Mookie Betts is the World Series Hero We All Need Right Now

Gabe Zaldivar

The great ones are always a little more myth than they are man. And, man. Mookie Betts is having a mythical run at the moment.

The Dodgers took the 28-year-old right fielder off the Boston Red Sox hands for some spare parts and Alex Verdugo. They then locked him up for 12 years at $365 million.

It’s been a bargain.

He’s added invaluable contributions defensively, from the top of the outfield wall to the tip of this shoestrings. Every game that passes, his name gets a little bigger on the marquee. A sport that has had issues with finding the right manner to highlight their players and their respective personalities has its best shot of captivating a nation in the World Series right now.

He’s a gifted bowler who has rolled a perfect game several times over. The Guardian recently chronicled all the ways that Betts is better than you at, well, pretty much everything. That includes dunking a basketball, playing table tennis and completing a Rubik’s cube.

It’d be easy to hate on him but he’s better at being humble than most people as well.

In a sport dominated by towering hulks crushing balls and fans being wowed by exit velocity, Betts has put together a resume built on consistency. At 5’9” you wouldn’t exactly call him diminutive, but he’s hardly an imposing figure.

According to the L.A. Times’ Jorge Castillo, Betts' life in baseball started with questions about his stature. Little League coaches who should be dedicated to fostering inclusion took one look at the young ballplayer and passed.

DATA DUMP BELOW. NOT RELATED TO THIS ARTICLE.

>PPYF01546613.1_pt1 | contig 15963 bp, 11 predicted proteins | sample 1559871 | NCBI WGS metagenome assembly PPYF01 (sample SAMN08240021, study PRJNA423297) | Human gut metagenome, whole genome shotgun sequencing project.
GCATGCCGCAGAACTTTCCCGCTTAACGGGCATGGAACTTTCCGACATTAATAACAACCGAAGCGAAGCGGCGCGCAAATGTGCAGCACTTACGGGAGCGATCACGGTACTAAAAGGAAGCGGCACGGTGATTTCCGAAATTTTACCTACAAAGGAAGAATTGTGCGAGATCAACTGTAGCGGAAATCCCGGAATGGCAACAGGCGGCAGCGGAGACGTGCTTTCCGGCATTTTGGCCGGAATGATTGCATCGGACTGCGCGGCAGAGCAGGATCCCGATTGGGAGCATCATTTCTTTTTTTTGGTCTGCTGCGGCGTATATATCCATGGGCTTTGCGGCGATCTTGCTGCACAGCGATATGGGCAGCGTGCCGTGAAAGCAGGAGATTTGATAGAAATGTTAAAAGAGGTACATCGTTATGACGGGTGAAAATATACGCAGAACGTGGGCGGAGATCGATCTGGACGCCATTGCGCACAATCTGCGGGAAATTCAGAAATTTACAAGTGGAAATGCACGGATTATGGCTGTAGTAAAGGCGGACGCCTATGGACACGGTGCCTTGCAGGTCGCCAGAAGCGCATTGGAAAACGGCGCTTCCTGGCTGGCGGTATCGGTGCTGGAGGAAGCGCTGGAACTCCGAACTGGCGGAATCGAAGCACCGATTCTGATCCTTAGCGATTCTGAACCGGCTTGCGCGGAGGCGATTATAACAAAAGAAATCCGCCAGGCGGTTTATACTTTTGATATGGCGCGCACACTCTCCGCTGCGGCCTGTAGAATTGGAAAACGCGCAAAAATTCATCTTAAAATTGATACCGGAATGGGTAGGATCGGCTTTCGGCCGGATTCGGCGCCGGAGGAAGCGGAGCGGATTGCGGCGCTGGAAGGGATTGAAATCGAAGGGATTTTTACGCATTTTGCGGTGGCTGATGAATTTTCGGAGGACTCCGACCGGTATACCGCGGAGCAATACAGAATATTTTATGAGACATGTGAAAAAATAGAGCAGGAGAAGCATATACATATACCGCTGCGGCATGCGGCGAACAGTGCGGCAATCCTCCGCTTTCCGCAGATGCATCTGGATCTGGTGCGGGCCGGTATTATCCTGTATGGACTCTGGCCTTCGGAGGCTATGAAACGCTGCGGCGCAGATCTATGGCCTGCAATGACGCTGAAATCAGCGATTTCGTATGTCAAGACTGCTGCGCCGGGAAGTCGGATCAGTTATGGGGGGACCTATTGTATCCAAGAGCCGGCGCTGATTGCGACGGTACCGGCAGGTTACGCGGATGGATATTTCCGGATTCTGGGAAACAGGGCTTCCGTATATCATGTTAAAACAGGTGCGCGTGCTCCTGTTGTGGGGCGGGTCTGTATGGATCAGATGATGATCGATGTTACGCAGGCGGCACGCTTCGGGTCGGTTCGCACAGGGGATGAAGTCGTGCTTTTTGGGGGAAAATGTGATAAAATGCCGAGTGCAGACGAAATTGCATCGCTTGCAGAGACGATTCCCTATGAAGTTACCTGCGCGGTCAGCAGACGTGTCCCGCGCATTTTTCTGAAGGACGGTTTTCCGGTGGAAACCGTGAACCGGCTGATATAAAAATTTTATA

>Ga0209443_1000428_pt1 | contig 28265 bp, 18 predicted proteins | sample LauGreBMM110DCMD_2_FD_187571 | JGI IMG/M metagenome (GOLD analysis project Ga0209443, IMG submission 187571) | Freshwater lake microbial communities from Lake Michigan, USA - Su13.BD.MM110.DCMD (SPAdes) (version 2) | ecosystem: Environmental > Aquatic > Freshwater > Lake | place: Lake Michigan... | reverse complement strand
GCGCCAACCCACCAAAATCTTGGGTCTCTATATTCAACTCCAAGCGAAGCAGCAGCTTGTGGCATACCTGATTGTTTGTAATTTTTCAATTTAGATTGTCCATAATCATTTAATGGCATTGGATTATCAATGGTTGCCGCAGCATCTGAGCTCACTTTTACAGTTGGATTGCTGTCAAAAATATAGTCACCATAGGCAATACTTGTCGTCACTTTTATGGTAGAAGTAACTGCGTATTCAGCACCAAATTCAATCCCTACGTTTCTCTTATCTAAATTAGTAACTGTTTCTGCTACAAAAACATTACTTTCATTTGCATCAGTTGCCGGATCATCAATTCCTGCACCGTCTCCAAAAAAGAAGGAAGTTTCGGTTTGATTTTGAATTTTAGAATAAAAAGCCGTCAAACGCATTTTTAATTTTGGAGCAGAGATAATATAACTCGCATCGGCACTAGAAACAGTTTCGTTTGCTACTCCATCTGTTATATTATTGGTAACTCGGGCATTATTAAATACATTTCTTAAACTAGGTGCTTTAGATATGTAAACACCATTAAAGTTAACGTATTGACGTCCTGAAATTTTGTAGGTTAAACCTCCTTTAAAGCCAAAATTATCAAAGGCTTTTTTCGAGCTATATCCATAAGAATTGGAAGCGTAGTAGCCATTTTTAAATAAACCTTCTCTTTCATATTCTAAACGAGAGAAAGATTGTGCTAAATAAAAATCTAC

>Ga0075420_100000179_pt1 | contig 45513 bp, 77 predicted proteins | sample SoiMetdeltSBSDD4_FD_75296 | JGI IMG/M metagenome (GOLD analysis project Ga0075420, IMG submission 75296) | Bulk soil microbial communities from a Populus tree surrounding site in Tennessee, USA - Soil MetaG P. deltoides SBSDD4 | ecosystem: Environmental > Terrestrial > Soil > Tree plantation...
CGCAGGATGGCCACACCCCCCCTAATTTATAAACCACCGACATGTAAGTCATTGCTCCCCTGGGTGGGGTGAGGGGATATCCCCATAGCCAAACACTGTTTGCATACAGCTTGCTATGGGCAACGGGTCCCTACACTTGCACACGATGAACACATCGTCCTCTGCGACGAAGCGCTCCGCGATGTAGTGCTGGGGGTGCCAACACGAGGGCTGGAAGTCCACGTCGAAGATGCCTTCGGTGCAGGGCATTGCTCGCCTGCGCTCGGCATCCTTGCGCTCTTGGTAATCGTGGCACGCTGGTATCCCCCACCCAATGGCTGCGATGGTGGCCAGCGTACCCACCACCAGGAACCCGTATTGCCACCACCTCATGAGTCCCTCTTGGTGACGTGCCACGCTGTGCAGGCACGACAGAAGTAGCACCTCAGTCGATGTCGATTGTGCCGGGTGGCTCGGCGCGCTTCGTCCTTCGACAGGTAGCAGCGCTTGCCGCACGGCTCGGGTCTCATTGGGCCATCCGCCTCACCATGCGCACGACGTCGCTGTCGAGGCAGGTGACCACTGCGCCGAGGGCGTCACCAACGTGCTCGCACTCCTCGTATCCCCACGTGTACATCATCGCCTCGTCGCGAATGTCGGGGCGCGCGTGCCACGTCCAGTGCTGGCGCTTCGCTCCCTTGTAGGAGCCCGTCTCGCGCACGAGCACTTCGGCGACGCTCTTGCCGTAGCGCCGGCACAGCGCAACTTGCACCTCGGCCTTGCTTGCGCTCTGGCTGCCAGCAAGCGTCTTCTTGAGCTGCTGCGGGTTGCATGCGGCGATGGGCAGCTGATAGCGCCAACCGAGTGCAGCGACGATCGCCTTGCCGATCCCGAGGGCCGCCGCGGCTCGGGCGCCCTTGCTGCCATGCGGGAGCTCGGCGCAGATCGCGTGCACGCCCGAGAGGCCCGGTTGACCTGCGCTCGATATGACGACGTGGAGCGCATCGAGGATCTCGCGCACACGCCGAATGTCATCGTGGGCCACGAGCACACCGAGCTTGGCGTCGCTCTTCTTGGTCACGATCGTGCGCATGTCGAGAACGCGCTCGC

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“Nobody wanted Mookie at the beginning of his baseball life. His mother took him to the local Little League in Nashville to sign him up when he was 5 years old. He was tiny,” Castillo writes.

Betts’ mother, Diana Collins, decided to become proactive and started her own team with the other kids no other coaches wanted. A life lesson in taking matters into your own hands.

The profile is filled with great insight into a kid who would grow up to become one of the best in the game. It includes a wonderful anecdote of Betts doing as his mother said and getting into every single play, which led to him running down an opposing player from right field.

Betts now finds himself within a crow’s hop throw of his parents Collins and Willie Betts. They divorced when Mookie was a child, but according to the L.A. Times, have remained close and live in Texas where the series is being played.

There is no mention as to whether they will be in the stadium on Friday night, but I like to think they can hear the demurred roar of 11,000 fans who did find a ticket and will enjoy the singular act of being able to root on live sports in person this year.

What they will discover is a series that has been every bit as entertaining as you would have hoped. And it started with a Game 1 that featured Betts going 2-for-4 with a home run and a couple of stolen bases in an eventual 8-4 victory for the Dodgers.